The legendary Washington lawyer, Jesuit-trained Edward Bennett Williams coined, and lived by, the mantra “contest living”—embracing the competition and fighting relentlessly to win.
He was famous for taking on unpopular cases, sometimes lost causes, and turning every situation into an advantage. He was also a famous sportsman, owning, at some point, the Baltimore Orioles and the Washington Redskins. Applying his “contest living” mantra, he fought hard, successfully, to elevate his teams to elite status.
As has been mentioned many times, the call to sports excellence is as significant, sometimes even more exalted, than excellence in other fields of endeavor.
For, indeed, in the controlled environment of a sports arena, one learns the value of selflessness, hard work, determination, passion, control, sacrifice, and the highs and lows of victory and defeat—“contest living” at its finest.
It therefore makes for great boardroom, cocktail and barroom banter when school allegiances are put to test during the three months in a year when we have our “intramurals.”
Ateneans have had a lot to cheer about in the epoch we may now refer to as our ascension as the G.O.A.T. (borrowing Muhammad Ali’s famous monicker).
But we are insatiable insofar as success is concerned. We have become gluttons for winning. And so we embark again on an effort to end up on top.
Year 1 was our claim to prominence. Our beloved coach finally had all the pieces, and he succeeded famously. Losing only one game the entire year, we unveiled our fearsome threesome (Buenafe, Salva and Chua), unleashed our erstwhile underperforming slotman (Al-Hussaini), and gave our team captain and inspirational leader, Chris Tiu, a fitting farewell.
Year 2, we wanted to show it was no fluke. And did we show them how. Losing only two out of 18 games that year, we defeated the surprisingly tough UE Red Warriors in three games in the finals. This was the coming of age of sentimental favorite, the hard-working Nonoy Baclao, who epitomized the quiet hard work that is crucial in all successful enterprises.
We were supposed to take a year off in Year 3. Gone were our big men on whom we relied for most of our offense. We were not preseason favorites. Our third-year leader, Ryan Buenafe, was in a season-long funk. It was, from all indications, the year the FEU Tamaraws were set to be crowned as the best team they actually already were, at least on paper. But the basketball gods had something else planned. The Blue Eagles lost four games that year, were not first placers entering the semifinals, and were underdogs entering the finals. But Ryan Buenafe happened. In the finals he showed to all and sundry that bad shooting and maybe even poor physical condition could be, as it eventually was, overcome by the heart of a champion. Three peat.
Year 4, we introduced a giant to the UAAP. We also introduced a Phenom. The much-awaited Kiefer of the Flame had arrived. Again, only one game lost on the way to the championship. Some call this a “boring” coronation, as the Blue Eagles were so dominant. The “Unbearable Lightness of Boring,” as Ateneo alumnus A.R. Samson had called it. Fourward, Ateneo.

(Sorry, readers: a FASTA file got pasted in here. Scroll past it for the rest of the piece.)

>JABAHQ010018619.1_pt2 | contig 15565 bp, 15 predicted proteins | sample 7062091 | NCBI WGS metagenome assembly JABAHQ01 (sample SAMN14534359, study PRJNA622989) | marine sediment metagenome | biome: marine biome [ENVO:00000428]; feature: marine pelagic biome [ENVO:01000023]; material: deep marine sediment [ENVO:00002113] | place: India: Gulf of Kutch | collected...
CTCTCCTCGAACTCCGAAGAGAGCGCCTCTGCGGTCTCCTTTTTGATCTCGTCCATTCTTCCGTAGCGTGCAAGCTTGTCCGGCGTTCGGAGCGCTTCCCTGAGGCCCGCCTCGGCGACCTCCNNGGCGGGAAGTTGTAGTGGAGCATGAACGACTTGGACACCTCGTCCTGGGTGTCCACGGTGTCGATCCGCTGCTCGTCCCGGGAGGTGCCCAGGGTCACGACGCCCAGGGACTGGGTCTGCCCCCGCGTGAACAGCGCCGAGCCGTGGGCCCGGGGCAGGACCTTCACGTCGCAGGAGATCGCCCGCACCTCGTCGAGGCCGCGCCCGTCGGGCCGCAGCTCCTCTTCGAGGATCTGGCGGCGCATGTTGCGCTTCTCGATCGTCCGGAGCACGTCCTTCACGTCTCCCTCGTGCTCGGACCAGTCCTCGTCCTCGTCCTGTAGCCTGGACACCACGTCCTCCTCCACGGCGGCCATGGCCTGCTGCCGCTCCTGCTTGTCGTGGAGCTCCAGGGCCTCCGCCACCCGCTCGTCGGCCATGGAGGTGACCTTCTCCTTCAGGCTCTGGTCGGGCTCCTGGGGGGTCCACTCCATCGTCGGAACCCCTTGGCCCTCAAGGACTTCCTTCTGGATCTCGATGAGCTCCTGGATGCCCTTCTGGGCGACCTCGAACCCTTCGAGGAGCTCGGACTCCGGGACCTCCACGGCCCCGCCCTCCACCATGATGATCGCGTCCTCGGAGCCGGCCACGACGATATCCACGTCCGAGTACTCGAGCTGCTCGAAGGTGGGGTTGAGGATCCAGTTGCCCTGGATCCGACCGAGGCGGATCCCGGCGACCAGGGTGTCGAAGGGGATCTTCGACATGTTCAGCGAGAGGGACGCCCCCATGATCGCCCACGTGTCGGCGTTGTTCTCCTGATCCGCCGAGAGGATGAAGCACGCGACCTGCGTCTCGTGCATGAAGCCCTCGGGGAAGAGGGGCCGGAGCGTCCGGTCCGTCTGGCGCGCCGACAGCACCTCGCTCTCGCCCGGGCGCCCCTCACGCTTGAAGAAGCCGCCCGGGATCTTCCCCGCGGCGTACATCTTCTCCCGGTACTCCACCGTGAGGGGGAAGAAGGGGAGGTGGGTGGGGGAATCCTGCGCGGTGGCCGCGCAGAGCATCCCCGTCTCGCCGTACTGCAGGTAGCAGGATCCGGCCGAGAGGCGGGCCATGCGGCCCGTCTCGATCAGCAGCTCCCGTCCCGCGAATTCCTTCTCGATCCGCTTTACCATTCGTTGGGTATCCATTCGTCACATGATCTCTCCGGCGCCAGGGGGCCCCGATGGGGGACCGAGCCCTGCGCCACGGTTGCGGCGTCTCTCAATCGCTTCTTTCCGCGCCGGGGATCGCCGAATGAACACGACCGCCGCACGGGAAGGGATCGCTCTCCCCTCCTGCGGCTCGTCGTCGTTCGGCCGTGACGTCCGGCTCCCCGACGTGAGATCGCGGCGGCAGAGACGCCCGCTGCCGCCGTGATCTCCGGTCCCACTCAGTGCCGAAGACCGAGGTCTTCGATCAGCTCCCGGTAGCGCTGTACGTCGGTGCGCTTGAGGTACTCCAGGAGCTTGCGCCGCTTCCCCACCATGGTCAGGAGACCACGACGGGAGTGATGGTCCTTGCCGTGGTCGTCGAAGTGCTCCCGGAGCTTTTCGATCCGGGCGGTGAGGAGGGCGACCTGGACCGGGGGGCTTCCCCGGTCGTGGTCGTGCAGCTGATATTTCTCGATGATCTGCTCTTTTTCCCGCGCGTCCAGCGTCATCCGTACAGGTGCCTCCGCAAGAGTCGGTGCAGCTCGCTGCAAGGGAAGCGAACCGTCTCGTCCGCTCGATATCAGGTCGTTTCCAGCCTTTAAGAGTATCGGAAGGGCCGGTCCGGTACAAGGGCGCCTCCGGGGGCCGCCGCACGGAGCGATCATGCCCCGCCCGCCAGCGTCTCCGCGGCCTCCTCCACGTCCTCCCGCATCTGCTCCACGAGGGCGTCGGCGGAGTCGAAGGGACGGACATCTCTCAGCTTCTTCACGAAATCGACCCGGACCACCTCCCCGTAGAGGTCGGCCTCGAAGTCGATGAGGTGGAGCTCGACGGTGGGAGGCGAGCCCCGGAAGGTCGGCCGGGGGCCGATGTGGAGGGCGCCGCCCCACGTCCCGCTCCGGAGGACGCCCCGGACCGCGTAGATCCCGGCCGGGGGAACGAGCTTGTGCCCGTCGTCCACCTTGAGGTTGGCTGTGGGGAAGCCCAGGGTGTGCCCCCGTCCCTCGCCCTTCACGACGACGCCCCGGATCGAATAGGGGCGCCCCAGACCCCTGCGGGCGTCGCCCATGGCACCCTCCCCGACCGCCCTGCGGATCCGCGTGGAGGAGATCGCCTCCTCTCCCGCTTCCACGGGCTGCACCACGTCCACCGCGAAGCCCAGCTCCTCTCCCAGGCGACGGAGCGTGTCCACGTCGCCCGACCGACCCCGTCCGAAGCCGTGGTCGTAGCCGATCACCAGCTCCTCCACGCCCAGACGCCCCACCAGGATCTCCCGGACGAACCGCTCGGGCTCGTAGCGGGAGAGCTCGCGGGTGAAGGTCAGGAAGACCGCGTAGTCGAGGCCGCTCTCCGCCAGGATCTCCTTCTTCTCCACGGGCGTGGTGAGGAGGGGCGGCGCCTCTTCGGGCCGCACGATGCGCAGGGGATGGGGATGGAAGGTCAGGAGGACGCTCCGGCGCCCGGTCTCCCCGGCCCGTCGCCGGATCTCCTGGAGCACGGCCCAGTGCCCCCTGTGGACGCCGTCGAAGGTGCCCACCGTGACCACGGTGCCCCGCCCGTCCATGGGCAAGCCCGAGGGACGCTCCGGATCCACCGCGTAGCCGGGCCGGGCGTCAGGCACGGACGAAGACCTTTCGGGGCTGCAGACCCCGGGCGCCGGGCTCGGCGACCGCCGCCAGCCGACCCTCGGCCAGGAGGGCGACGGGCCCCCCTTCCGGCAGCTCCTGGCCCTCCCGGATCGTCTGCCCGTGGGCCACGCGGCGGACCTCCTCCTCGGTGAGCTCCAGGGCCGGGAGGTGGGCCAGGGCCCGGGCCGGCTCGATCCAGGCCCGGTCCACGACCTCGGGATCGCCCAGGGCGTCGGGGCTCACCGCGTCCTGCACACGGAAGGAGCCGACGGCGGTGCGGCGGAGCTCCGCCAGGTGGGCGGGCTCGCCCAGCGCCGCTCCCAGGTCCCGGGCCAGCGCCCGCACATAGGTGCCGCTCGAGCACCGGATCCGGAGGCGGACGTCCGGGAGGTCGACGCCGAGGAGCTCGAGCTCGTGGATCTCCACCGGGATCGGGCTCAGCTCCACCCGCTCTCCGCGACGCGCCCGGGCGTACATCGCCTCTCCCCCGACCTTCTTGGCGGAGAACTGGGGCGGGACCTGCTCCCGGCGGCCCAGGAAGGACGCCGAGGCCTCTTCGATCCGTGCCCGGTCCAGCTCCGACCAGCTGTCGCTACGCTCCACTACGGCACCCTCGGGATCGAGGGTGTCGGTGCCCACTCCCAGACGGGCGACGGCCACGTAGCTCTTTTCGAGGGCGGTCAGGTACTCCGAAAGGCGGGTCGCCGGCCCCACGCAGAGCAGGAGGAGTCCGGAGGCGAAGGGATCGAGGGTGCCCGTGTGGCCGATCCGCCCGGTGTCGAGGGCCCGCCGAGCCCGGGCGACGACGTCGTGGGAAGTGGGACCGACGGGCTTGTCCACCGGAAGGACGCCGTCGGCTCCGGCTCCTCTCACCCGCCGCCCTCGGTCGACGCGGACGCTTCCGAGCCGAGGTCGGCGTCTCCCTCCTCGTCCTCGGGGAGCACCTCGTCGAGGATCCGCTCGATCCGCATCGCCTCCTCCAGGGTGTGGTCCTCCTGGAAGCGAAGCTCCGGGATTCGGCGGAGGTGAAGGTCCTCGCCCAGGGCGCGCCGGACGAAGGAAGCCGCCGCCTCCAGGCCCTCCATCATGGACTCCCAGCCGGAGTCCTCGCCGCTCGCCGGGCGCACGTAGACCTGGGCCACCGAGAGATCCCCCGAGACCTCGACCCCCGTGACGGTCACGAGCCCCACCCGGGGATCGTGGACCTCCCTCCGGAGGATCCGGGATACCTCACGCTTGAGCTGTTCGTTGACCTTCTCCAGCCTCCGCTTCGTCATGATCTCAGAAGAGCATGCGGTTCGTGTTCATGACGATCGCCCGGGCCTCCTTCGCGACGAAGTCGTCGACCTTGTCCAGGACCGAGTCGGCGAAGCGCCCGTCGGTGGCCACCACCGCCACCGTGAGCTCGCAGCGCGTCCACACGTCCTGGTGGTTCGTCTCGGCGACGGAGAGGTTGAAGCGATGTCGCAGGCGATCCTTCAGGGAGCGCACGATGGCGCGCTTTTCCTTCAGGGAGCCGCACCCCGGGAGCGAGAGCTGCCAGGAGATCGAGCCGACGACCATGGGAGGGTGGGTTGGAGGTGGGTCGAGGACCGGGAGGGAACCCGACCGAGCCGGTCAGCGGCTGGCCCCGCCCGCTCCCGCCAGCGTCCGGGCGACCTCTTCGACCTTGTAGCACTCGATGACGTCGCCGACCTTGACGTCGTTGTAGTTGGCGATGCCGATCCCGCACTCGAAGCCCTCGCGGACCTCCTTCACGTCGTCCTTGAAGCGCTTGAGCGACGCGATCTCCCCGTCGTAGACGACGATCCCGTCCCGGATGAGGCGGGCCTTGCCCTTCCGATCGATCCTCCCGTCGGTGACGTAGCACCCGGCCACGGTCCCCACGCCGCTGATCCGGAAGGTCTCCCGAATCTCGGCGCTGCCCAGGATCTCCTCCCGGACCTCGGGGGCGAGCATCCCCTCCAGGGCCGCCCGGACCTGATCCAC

They said it ended at four, simply because no one had gotten to five in the modern era. So it was said that the drive for 5 was doomed to fail, if only because of the law of averages. The Tigers tried in the ’90s, but failed. So did the Green Archers, but they too fell short. It was our beloved coach’s final run. The end of eligibility for most of our famous recruiting class of 2008. And, just to add more excitement, social and societal issues got in the way of what was an erstwhile smooth (and mutually beneficial) relationship between school and sports patron. We lost (or almost) our most valuable patron, Manny Pangilinan. It felt that “5” was just not meant to be. But it was. And what felt like the unreachable less than a decade before had become reality. The unreachable star. The pot of gold at the end of the rainbow. The elusive unicorn. A high five.
So what’s next? For the faithful, it’s just arithmetic. We just keep on counting.
As I write this piece, however, the Blue Eagles are coming off a temporary setback in the hands of the National University Bulldogs on opening weekend. There is a different feel to the team, which debuted under a different coach and system and with new personnel. Pundits say ours is a team lacking in talent—something we haven’t had to deal with in almost a decade. Some detractors are already licking their chops. Social media is abuzz with snide remarks from a supporter of the archrivals, even remarking that the team was not able to put up 10 points in the first three quarters (a fact actually belied by statistics).
But the faithful are undeterred. We continue with our “contest living.” We do not shirk from adversity, we embrace it. We do not dwell on the loss of our champion coach. Instead, we focus on the introduction of a new one—a trailblazer and winner in his own right.
We do not think that we are lacking because of the loss of our superstars, we just count ourselves lucky that we have a rare combination of two “phenoms”—Ryan Buenafe and the Kiefer of the Flame—playing for one team.
We focus on the opportunities for our young players, all eager to shine, our new recruits who want to prove that they belong, and the fact that in Ateneo, it will be, as it has always been, that the whole is greater than the sum of all its parts.
An Ateneo Internet support site has begun to call this the “Anim-O Ateneo” year. We will show the Anim-O that has been our trademark.
We are confident we will still be in the mix for Six!
(The author is a law professor in the Ateneo Law School. He may be contacted at firstname.lastname@example.org.)